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Lethbridge Herald Newspaper Archives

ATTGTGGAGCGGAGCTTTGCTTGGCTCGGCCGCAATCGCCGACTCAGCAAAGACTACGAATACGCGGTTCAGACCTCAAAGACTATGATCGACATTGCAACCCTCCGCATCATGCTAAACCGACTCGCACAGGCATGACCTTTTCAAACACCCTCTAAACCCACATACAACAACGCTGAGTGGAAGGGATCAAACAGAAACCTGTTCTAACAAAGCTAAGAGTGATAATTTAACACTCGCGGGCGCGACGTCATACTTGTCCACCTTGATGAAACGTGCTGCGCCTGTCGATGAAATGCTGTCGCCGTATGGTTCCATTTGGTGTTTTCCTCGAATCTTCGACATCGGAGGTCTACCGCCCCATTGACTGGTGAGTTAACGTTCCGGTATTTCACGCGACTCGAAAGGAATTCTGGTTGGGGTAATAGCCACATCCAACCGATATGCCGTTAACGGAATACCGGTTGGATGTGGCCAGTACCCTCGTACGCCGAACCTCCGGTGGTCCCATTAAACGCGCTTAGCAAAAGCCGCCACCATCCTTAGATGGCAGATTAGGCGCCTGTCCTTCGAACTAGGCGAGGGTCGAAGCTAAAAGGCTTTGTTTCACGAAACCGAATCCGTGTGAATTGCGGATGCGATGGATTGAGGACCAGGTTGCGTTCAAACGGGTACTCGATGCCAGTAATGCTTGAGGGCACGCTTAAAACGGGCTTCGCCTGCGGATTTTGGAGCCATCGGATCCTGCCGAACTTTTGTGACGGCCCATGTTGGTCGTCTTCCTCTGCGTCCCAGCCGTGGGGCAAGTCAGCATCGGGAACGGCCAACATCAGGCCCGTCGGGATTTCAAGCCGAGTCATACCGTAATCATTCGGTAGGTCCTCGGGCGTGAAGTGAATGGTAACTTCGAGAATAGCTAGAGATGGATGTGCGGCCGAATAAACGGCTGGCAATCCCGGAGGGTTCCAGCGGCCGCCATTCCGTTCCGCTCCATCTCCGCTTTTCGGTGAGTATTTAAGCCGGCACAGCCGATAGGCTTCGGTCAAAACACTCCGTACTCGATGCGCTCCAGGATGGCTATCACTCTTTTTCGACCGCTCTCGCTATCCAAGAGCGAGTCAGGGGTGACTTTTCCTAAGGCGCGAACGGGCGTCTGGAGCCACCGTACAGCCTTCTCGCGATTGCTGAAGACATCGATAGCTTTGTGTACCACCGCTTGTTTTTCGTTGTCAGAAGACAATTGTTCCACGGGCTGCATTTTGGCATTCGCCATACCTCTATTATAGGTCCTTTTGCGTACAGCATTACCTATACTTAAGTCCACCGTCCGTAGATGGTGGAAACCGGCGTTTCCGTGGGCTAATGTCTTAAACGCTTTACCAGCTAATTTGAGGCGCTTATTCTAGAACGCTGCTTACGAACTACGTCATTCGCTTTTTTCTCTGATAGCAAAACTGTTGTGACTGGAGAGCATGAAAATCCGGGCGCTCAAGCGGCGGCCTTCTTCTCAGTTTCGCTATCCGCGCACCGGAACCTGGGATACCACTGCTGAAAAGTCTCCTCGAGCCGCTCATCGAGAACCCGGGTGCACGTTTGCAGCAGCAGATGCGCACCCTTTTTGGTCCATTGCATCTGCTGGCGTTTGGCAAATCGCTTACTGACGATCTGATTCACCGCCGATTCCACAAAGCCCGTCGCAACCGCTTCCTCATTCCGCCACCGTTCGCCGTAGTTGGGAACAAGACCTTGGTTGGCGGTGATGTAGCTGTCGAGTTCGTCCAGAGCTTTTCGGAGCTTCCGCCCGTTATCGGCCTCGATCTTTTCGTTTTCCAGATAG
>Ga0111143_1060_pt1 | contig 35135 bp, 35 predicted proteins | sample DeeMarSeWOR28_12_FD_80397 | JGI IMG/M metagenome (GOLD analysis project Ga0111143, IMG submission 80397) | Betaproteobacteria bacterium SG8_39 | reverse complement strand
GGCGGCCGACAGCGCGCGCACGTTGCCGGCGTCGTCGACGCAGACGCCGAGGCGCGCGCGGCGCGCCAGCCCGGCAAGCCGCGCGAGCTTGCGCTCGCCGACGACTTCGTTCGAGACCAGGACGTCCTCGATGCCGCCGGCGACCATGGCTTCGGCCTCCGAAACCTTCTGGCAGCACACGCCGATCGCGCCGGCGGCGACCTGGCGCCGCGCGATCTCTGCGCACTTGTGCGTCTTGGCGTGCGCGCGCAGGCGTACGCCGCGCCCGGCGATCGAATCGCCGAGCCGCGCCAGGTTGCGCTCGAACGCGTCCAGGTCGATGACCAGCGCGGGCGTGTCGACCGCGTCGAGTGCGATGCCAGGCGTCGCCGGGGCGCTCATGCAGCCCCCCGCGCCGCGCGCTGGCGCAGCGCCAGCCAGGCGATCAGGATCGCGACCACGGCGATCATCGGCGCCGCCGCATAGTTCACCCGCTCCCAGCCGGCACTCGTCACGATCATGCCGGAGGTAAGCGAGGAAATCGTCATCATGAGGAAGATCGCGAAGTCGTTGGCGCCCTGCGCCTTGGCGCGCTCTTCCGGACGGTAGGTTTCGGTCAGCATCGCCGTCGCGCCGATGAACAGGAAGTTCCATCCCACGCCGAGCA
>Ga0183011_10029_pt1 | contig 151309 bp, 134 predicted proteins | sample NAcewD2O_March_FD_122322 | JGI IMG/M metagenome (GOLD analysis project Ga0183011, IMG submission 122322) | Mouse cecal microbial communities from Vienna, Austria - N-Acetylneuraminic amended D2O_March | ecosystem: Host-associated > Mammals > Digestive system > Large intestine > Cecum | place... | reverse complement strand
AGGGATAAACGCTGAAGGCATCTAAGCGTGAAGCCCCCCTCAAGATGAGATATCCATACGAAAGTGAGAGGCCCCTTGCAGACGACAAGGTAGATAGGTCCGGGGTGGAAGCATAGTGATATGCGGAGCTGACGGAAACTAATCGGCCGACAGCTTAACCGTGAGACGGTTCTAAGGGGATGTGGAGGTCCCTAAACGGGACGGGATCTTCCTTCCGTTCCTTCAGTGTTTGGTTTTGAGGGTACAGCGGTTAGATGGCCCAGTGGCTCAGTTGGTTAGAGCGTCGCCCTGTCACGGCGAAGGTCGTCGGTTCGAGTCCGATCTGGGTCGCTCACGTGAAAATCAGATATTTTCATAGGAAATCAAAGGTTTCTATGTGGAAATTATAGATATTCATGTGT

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Lethbridge Herald, The (Newspaper) - March 12, 1921, Lethbridge, Alberta PAGE FOUR THE LblHbkiDGE DAILY HF-KALD SAltHlMV, U 1'Jli THE LCTHnm PRINTING COMPANY. eth Street Lethbrldgt. W. A. HVCHANAN nt mid Pl JOHN VUUIUNOB UiiKiiim Manner Mtmbtr Audit Buroku ot Circulations Subi lDtlon Ratei: per week rtfllverei! by [ipv your Dally. fir 0 monUi SUNDA Y RELIGION i front hole allowed those who, in the way they_are accustomed to view things, are only too ready to coin the moral, to FARMERS AND OIL LEASES. Mr. Griesbach, has raised a very interest' ing and a very pertinent matter in the House at Ottawa in respect to the interest of the (armor. in the 'oil that may be found beneath the surface of his farm. Tie has introduced the sub- ject in a motion that should oil be found In. the provinces of Saskatchewan or Manitoba, in which ownership to the sub-surface is in the Crown; the owner of the surface right shall be entitled to one-sixteenth of such oil, provided that such owner ehall have made "a homestead entry, or other "entry, for the'- said land -prior to the date of the application for the oil lease in tho. sub-surfaue. Apart from the justice to the farm- er .embodied in the .motion, there is this argument which helps to sustain it, that in the present regulations as they apply in the Prairie Provinces there is a discrimination as compared with tue regulations that hold good in respect to sub-surface rights in the remaining provinces ot the Dominion. In the latter the member for Edmonton pointed out that the old common law title exists, that is to say that the owner owns from the centre of the earth_to the sky. This was also the situation in the West in to the Prairie Provinces prior to October 31st, 1SS7. In his contention that the farmers of the Prairie Provinces be allowed to exercise the same privileges as to oil allowed the farmers in the other provinces, Mr. Griesbach adds the argument that tSe: nralrie farmer la the -pioneer who has developed the country, >who is paying taxes to build roads and bridges, and who has made it possible for people to come in and exploit the country. There is truth in this, and the picture ha figuratively drew ot the farmer sitting with his hands folded while the oil lassee walka off with all the proiits, should it hap- pen that hu find the Government has given n lease to drill upon his pro- perty, and, should oil be discovered, has its sentimental appeal. It is quite true, said Mr. Griesbach that tha owner of the surface rights may himself apply for an oil lease, but' .whatever the policy of the law and the policy is that all men fact is that the real owner ot the land in the western provinces, the .homesteader, the farmer, the pioneer, is completely, out of touch with this oil development. The man who files is the capitalist, the investor, the speculator, the man who has ac- cess to many newspapers and scien- tific works and who is in touch with geologists' and other technical ex- jwrtBi The point in respect to farmers and oil leases was well raised by Mr. Griesbach and Is one which ia worthy ot attention and consideration. Sunday religion ia a term which has come into use MS it is applied to those who on one day of the week figuratively put on the clothes of sanctity, just as they put oil what are-known as "Sunday clothes" for the attend- ance at public worship, and on the day following assume their evcry-day garments and, with them, what is denoted, with a well-merited sarcasm, the "every day religion." This spirit, and it must be confessed it exists with some, makes the "going to church" a matter of formal ceremony. In these clays when the Church, like other institu- j; tions, is lightly held in regard by some, there is occasion for those who believe in it as an institution, just as much -was a holiday time as compared with. i as in the institutions which have their being for the wel- fare of society, to see to it that there should be no loop- PfflWftGEDEMIt and nuabtr after member from Lib- eral with production of much claimed that the ap- were being made by pat- ronage.' "What of kanfcor and dry a- claimed Hon. W. S. Fielding, citing words onco used by Sir ter. minister of trade and Sir replied that civil ser- vice couimlaskra had been consulted but had not cared to handle the ap- ADMINISTERING THE LITTLE PILL. Mr. Maharg, in the House ot Com- mons, in referring to the slogan "Buy in which Hon. Mr. Guthrie was previously advocating, administered just that little pill which the burden ot a member under patron- age." The debate wore on hour after hour. I. B. Pedlow. South Renfrew, It variety by delving into scriptural authority. He compared Sir George 1 in that "the that I do; the adorn their particular attitude of mind in regard to things Sw with which they do not conform. This imposes a particu-j things thmt-.i do mot that i lar responsibility on all churchgoers, and even who may happen to be of the class who regard troing to the house roaring, "oh, Jerusalem, church as merely'a form of respectability. Where attitude exists it at least admits that the Church is a re- gathereth her chickens and ye would not." spectable institution and that attending it shows there is an acceptance of the virtue of respectability in its appli- cation to the daily life. But this is not enough, for in the Vancouver Member Puzzled "What authority is the honorable gentleman Queried H. H. Vancouver Centre, in pusxled- LlbersJ desire to be Respectable in all the conduct of every :_________ _ life Though'this is not the proper spirit of attendance; with the book of books. at public worship, it will have the effect of bringing to.j J.1. _ ii.'_ Nova They A---- t. i f il ui LUC uivii st; the Church that respect as an institution Which even the government should formal worshippers acknowledge has, and1 it well that it should have. v Sunday worship in our churches is not by any means a formal institution. Sunday religion should never be allowed to contain anything of reproach which the term, unfortunately, has come to carry. Christianity is recog- nized to be an ideal creed. The ideals which we_ have learnt to call by the name have their origin in Christian- ity. They embody the Christian precepts. Rob the world ,of ideals, and we lapse into the condition of the brute beast that perishes. If ideals are worth while they need perpetuating. There is the need of the constant reminder in the spirit of "Lest we forget." So the .churches in our midst stbnd as coricrete monuments of the ideals that go with thareligion we profess.' Within them, in the worship therein, there is the remembrance of these ideals with a fortifying faith in them given. Recognizing the worth of ideals is one thing. Cany- ing out -ideals is another, and a greater thing. It is by no means a selfish practice, except it be that worthy self- ishness that comes from the satisfaction that something worth, while has been done in the interests of humanity. Rather .is it too often an unselfish practice. If ideals are to be carried on, and no one with the spark of human na- ture within him'can gainsay the fact that this is necessary, then with it goes the perpetuating and bringing into evi- dence that creed which gave them birth and which enfolds 'them. So our churches as institutions become cherished heritages, which no one should allow to suffer by anything of the attitude which goes by what'.is denoted "Sunday religion." covery stick, It be said, a boitia ot mucilage which .was inscribed thus Montreal, New York, Chi- cago." Mr. Maharg, in the mention of tha word said that this last find was the one redeeming feat- ure of tha whole outfit in that the maker had thought fit to mark the bottle so. The articles mentioned are little things, it is true, but a Government which is so punctilious in urging pur- chases in Canada, which no ona, quar- rels .with, should be very, and even minutely, careful in setting the ex- ample. Just as "out of the mouth of babes." so small things are apt to bring confusion to well designed ar- guments. Though the question of the embargo relates to Canadian cattle, It is no sometimes has an effect in making! reason why it should be approached precept, in its relation to practice, the silirlt angry; bulls, pear a little ludicrous. The member for Maple Creek evi- dently has the faculty of diving into matters to discover the little things that sometimes unset great calcuia- though John ia the Bull that would seek to gore. even some In its decision on the question rais- ed in the action of the Gold Sea! tlons. It must be confessed that he j Liquor Co. vs Dominion Express, aa made "theae great patriots" as to whether the prohibition referendum chose to call them, who are loud inj "ultra vires" or "intra the their protestations as to the virtue of} Appeal Court has set its seal on the buying In Canada, feel a little foolish "Intra vires." in the discovery he made. Speaking in the House he referred to the prac- tice of members, when coming down for the session, sending to the Distri- bution Office for a few supplies. These supplies, we may be pardoned in say- Sng, furnished Mr. Maharg -with a supply of small ammunition which must have had a very teasing effect in puncturing the "Buy in Canada" slogan of Honorable Ministers. On ex- amination of these supplies to see where they were purchased, Mr. Ma- harg made the edifying discovery that among the dozen or so articles he ob- tained there was a pair of scissors made in Newark, New Jersey, lead pencils of British make, a rubber eraser made in the States by the Goodyear company, a pyramid of desk pins made in the Slate of Connecti- cut, pen-points, two made in tho U. S. and one in Great Britain, and, to Bake the argument of his little dig- A mammoth cannon, "baptized the range of which' is declar- ed to be three times that of the Ger- man gun bombarded Paris in 191S, namely 75 miles, making the present gun have a range of 225 miles, Do You Know? TODAY'S QUESTIONS 1. What is a Polyglot? 2. What is the Vulgate? 3. How large Is the tunny Hah? 4. What is the full of tne explosive known as TNT? 5. Where .were the first telegraphs ever constructed ior commercial use laid down? When was the first sleeping car made? FRIDAY'S QUESTIONS Who was known as King Hon- est-Man'; 2. What is the Vinegar Bible? put itself Into a position where it could discharge every member of the union, putting returned soldiers In their places. Generally, the opinion of the house was against the restoration of pat- ronage and eventually Sir Sam's mot- ion was withdrawn. The house rose at 11 p.m.. Ridiculous Mtthods Dr. J. W. Edwards. Frontenae, when the house assembled in the evening said that the present system of ap- pointments to the outside service was ridiculous. Commissioners in Ottawa could not possibly know who should be appointed to a position in .Scotia or British Columbia. could not travel down there and make a selection at first hand. They could not possibly make an intelligent ap-J pointment in such a case without tak- ing advice from somebody. It was absurd that, a member ot parliament. should be forbidden to make recom- mendations as regards civil servants when the member was always held responsible for the way the work was Botdfcrf dMW. at ind I17.UO for school tain sorvke, IS.MO Itnmujratlon and oihlb- Its, destruction ot gnUJhop and othtr small From In dealing with the revenue ot the Mtlmales, Mr. Mltchtll said that an Increase of I1MM was shown oo Dominion due to increase In population anticipated in the docranlal census to taken in June. "Our former he laid, placed at Now we a population of mak- ing an increase of U.OOO, which at 80 cents a head for the From school landi. there should ba an IncreaKd of .27. This, for the most part, is due to tact that the mall fund at Ot- tawa been added to lu 1920, by amounting to and to the usual annual Increase due to of Interest outstanding monies which now amount to Big School for 1921 "This would be be sail, "as you know Is chletly derived from the In- terest on principal monies Invested In Donlolon ot Canada stock bearing five per cent, interest and also from inter- est on overdue payments bearing six per cent Interest. "There Is also at present uninvest- ed of principal monies derived from sales, the sum ol which bears only bank Interest. It seems to me that it would, be only proper for the Dominion government to invest this money in their own five and a half per cent, securities Instead -of five per cent, as at present. If this were done 'this province would obtain some more per annum from this, source." The treasurer presented the follow- ing statistics on school lands: Total amount sold to December 11, 1920, ToUl amount Invested In 5% stock December 31, 1920, Total amount outstanding Decem- ber 31, 1920, Amount sold during 482.07. Principal monies not invested, Board -1 MttaaUd lor IMt In of attorney eral ItSO act- ual nnlpta of up larnly ol Ihcnamd liquor mix and unpaid proflt ol last U alao an in land titles fees amounting to.tome JllS.OOu. Claresbobn A.C. School Year Closes Ma rJ Annual Field Sports Profram Ineludet AddrtM By Prof. Ottewell (Specl.l to The Herald) CLATIESHOLM. Mar. an- nual closing exercises .of the School of Agriculture at Claresholm will he held Thursday, March 24, During the day the annual field will held. Everyone Is in- vited to attend. Ei-studenta are ask- ed to be premnt for the field sports. In evening the program will be- gin at 8 o'clock. Diplomas will be awarded to successful second- year and It is expected that this year's graduating claas will be one of the largest in the history of the school. An address on "The Why of Education" will be given by Prof. A. B. Ottewell, director ot the Ex- tension of the U-niversity ot Alberta. Prof. Ottewell is one of most prominent and popular pub- lic speakers of Alowia, and it Is hop- ed that a large audience will be pres- ent to hear him on this occasion. Prof. James Murray ot the Noble Founda- tion Co., former superintendent of the Dominion Experimental Farm, Brandon, later professor ot field husbandry 'at Ma'cOonald College, will be present and will deliver an address on agriculture. The program will concluded by a dance. admission is and everybody Is Invited to attend. PICKED UP IN PASSING ron T H V a Y MAN Rev. John W, Cocley, Methodlit pastor it Wlarton, died liter two moathi' Illness. Illicit hunting by foreign the extinction of a herd of In the hills northwest ot Swift Curront, Sink. Ice condition! on the coast ot New- foundland arc reported by a Rod Crou liner Captain as the worst ha ever eiperlenced. The agenda for the session ot tHo International labor convention to be held In Geneva in October, has been received by Tom Mooro, president the Trades and Labor Congress :oC Canada. William Nutt, of the Montreal Herald Publishing company was' seriously Injured Fri- day when he fell down a flight ot steps to his room. He was taken to the hos- pital where It was reported it had suf- fered serious Injuries to his spine. That material progress toward sto- blUiInK conditions In Canada will bo made at the coming national confer- ence of the employers of the building trades, Is the opinion expressed by Tom Moore, president of the Trades and Labor Congress ot Canada. The meeting ot the governing Body of the international labor office will be held in Genera on April 12 and will probably last for two or three days. The minister of labor, Hon. G. D. Robertson, who is Canada's gov- ernment representative on the eov-( ernine body, will be unable to attend.- Over a hundred Canadian literary notables, poets, essayists and all those that have the credit ot a pub- lished book to his name, assembled in Ottawa Friday to get acquainted, pos- sibly form a literary society and to wrestle with the problems of copy- right. The gathering was due to the efforts of B. K. Sandwoll, ot tho Canadian Bookman, and the response exceeded' his fondest hopes. done. A "Fimriy" One I. E. Pedlow said he received a let- ter from Sir George Foster asking him to recommend a suitable person for dAunty tetjiraipg ofljcer for the Ontario prohibition referendum in South Renfrew. He had forwarded a name hut later received a letter to j Arst'letter had been to him through error and have gone to Lieut. Martin, the effect that ti mailed ould the defeated candidate In South Ren- frew at the 1917 election. Continuing the attack on patron- age, John F. Reid, MacKenzie, said time abolition of patronage was one of Hie planks in the 1917 platform of the present government. He read letters from numerous civil service organizations protesting against re- turn to the system. Dr. Reid declared that under patron- age, men had been given positions In the printing bureau for whom work could not he found. Union Sixty-Six Brig. General Griesbach, West Ed- monton, advocated giving the civil service commission a reasonable op- portunity to work out its problems. It had done good work at any rate, as far as the inside service was con- a spirit of developed among a small port'on of the civil ser- vants in Ottawa. It was the same spirit, he said which had manifested itself by the O.B.U. and the I.W.W. It was tho spirit of warfare between employer and employee. This dis- contented body was called Union Siity-Sii and its literature has been sent to members of the house. He cerned. He referred to discontent which had 3. What is said to have the' strongly disapproved of It and thought particular quality of the driukins glasses made in Venice? 4. What author was known aa The Great Unknown? 5. What were Tulcan bishops? 6. What is said to be tho oldest tree in the world? has buen invented, 'according to a London, Eng., despatch carried in tho Vancouver Province, by Lieutenant Dclarnaro Maze, a l-'rnnch artillery oflicer. It will have to lie confessed that the invention is an amazing one. The agricultural interests, in fireat Britain, are not to be suffered to hide behind the protection nf the imputa- tion that there is disease In Canadian cattle in the agitation tliat Is raised over the embargo. A protective policy of tho nature which the embargo im- plies needs something more than this to give it a clean bill of health in Free Trade Britain. ANSWERS 1. 1'ictor Emmanuel ot Italy, for the honest concessions to the peoplfl of constitutional freedom promised by his father. 2. Printed at the Clarendon Press, Oxford, 1717. So-called because it had "vinegar" instead of "vineyard" in the running headline of Luke XXII. That they would break into shivers If poison were put .into them. 4. Sir Walter Scott. So-called be- cause tho Waverley Novels were at first published anonymously. 5. Certain Scottish bishops ap- pointed by .lames I, with the distinct understanding Uiat they were to hand over a fixed portion of the revenue from their sees to the patron.. 6. The Soma cypress of Lombardy, said to have been forty years old when Christ was born. the government should put itself a position where It could discharge every member of the union putting re- turned soldiers in their places. H. A. Mackie, Edmonton East, sup- ported: it because he said that mem- bers might as well have the privilege of recommending appointees Instead of the patronage being ID the gift of heads of departments. SILK LOSS IN FIRE IN SHANGHAI SHANGHAI, Mar. silk containing over half the amount of silk available for eipurt in this ilty were burned here yesterday, the loss being estimated at nix mil- lion dollars. DARING ATTEMPT TO ROB EXPRESS TRAIN JERSEY CITY, N. Mar. daring attempt to rob an American Railway Express train on tho Jersey Central bound for Washington via Philadelphia, occurred last night when three men forced sidu door of a car and threw oft 20 large packages containing silk as the train passed Van Xostrand avenue hero. The train stopped and searched at Itaynnne, but the men had escaped. The silk waa CHURCH SERVICES FOR MARCH 13TH, 1921. COALHURST CHURCH NIW8 St Matthew's Presbyter- ian Church G. 8. Hamilton. J. Lindsay. Trail Rangers Study at 10.30 a.m. Sunday School at 11 a.m. Pilgrim Mission Band at 3.00 p.m. Evening Service at 7.JO p.m. Sub- ject, "The Fight for Character." Soloist, Beatrice Adams.. Everybody corditHy A social will be held on March 17th in St. Matthew's Pmbyterltn church, under the auspices of the Young Men's Club, commencing at 8 p.m. IS LLOYD GEORGE THE WORLD'S GREATEST MAN Some people say he because '.ie is brilliant, or because he has fought his way to the top, but. because greatness depends on service and the use of opportunity for service. "He greatest among you is your servant." Lloyd George says, "The Sunday Schoo( is.the best university in the land. The Sunday School gave me my best training." ARE WE GIVING LETHBR1DGE GIRLS AND BOYS THE SAME CHANCE? ANGLICAN St. Augurtln'i Church, ear. tth ind 11th tt. M. larrsw, Rooter. Rectory, 212 8th 8. 8.30 Communion (In 10 Bible 11 Service. Church parade of R. C. M. Police. Special Is a Green Hill" solo, Mrs. Johnson. 3 School. 7.30 lUdiant Morn." during the week as usual. THE UNITED CHURCH OF NORTH LETHBRIOOE T. D. Jones, Plltor 1271 (th Ave. N. Phone 1859 Erlka Olinder Choir Leader, Mn, F. Jnckson 10 Dept. of the Sunday School in the Hall. 11 a.m.: Morning Service. Subject: "The Thought of the Lord and Gideon." 2 o and Primary partmenti ot the Sunday School in the Hall. Z Dept. of the Sunday School in the Church. Young People'! Class lu the Hall. 7.30: Evening Service. "Rescue the Perishing." Subject: LATTER DAY SAINTS Corner 12th St. and 7th Ave. George W. Res. 1016 2nd Ave. 3. Phone 1493 Priesthood Meeting Sunday morn- ing at 9.00. Sunday School Sunday morning at 10.30. Sacrament Meeting Sunday after- noon at 2.00. M. I. A. Meeting Sunday evening at 7.30. Relief Society Tuesday afternoon at 3.30. Primary Association Saturday af- ternoon at 3.00. Teacher Training Class Thursday evening at 7.30. LETHBRIDCE PENTECOSTAL ASSEMBLY 5U 7th ttntt South John McAllster Sunday, 11 Sunday, 3 School. Sunday, 7.30 Tuesday, i! Mr-rfce. (Wednesday, S I Friday, 8 Service. Saturday, S Ser- WE8LEY METHODIST CHURCH Cor. 4th and 11th at. S. Rtv. Chia. E. Crigj, B.D, PuMr Ernest F. Lay ton, Organist and CholrmHter, THE ANNIVERSARY SERVICES 11 Morning Worship. 7.SO Evening Service. The evening service will be preced- ed by an organ recital given by Mr. Ernest Layton. The special preacher for both morn- Ins and evening services will be the Rev. Kerby, B.A., D.D., of Calgary, Immediately following the morning service the Sunday School session will be held. "O Sing Unto the Lord with Thanksgiving." (Rlckman) "Eve- ning and Morning" Motette for Soprano and Chorus, "Hear My Prayer" "Fear Not, 0 Israel" (Dudley Mrs. Ernest Layton. Mr. Harold Klrby will also sing at the evening Organ prelude, commencing at 7.10 "Cavatlna" (Raff) "Passacaglla" (John E. "Spring Sung" (Al- fred FIRST BAPTIST CHURCH Corner of 3rd Avenue and 9th street Rev. F. W. Dalae, Minister Mr. B. Jtnot, Director of Chclr WHAT 1VK STAND FOK Evangelical -Ministry, Regenerate Keligiuus Liberty, Christian Equality and Biblical Au- thority. Morning Worship at 11 a.m. Sunday School and Bible Clasa at 12.15. Sunday School In the 5th Ave. N. Church at 3 Evening Service at 7.30. A cordial welcome to all. Mr, A. W. Ward will be the special preacher at both-morning and even- ing services. CHRISTIAN SCIENCE SOCIETY Hull Block, 7th Strait Sunday Service at 11 a.m. Sunday School, 1J.1U a.m. Testimony Meeting, Wed, at 8 p.m. Reading Doom, Hull open dally from 1 to 5 p.m. HALL 2M 18th StrMt North Sunday, Worship and DnwMnf ot Bread, 11 a.m. Sunday School, S p.m. Evangelist H. Clifton will preach, the Gospel for to- iday KNOX PRESBYTERIAN CHURCH Conur 4th and tth StrMt S, A. H. Penoon, Phone 402. J. and Choir Leader. 10 School. 11 Dept, 11 Service. 2 Brothers. 4 Class. 7.30 Service. Special aennon. to Knights of Pythias. FIRST CHRISTIAN CHURCH 3rd Ave. and 8th St. School. Society. Service. ..The Rev. Oliver L. Curtis .will bu the special preacher at both morning and services. SALVATION ARMY We believe all men may be saved. Sunday 11 meeting, 2 People's company class. 3 meeting. 7.30 for Souls. Week Night p.m. Monday P. workers in charge. TuoHday practice. Wednesday meeting, Thursday meet- ing. Band in attendance. 'Friday cadet class. Saturday meeting. Adjutant Hardy and Lieut. Edq, ".ommanding officers. ASSOCIATED BIBLE STUDENTS 418 Mh St. South. Sundays, Bible Study. Sundays, p.m.: Bible Study. VVVdneb.-'hys, p.m.: Bible Study, followed by praise, prayer and tes- timony Kuetinf, All Wcltoir.t. No Collection. All; publications of Society may now be obtained locally, including "Finished Mystery." NOTICE Church notices should he handid In the evening befom 4 day of publication to Insure Insertion. 4 ;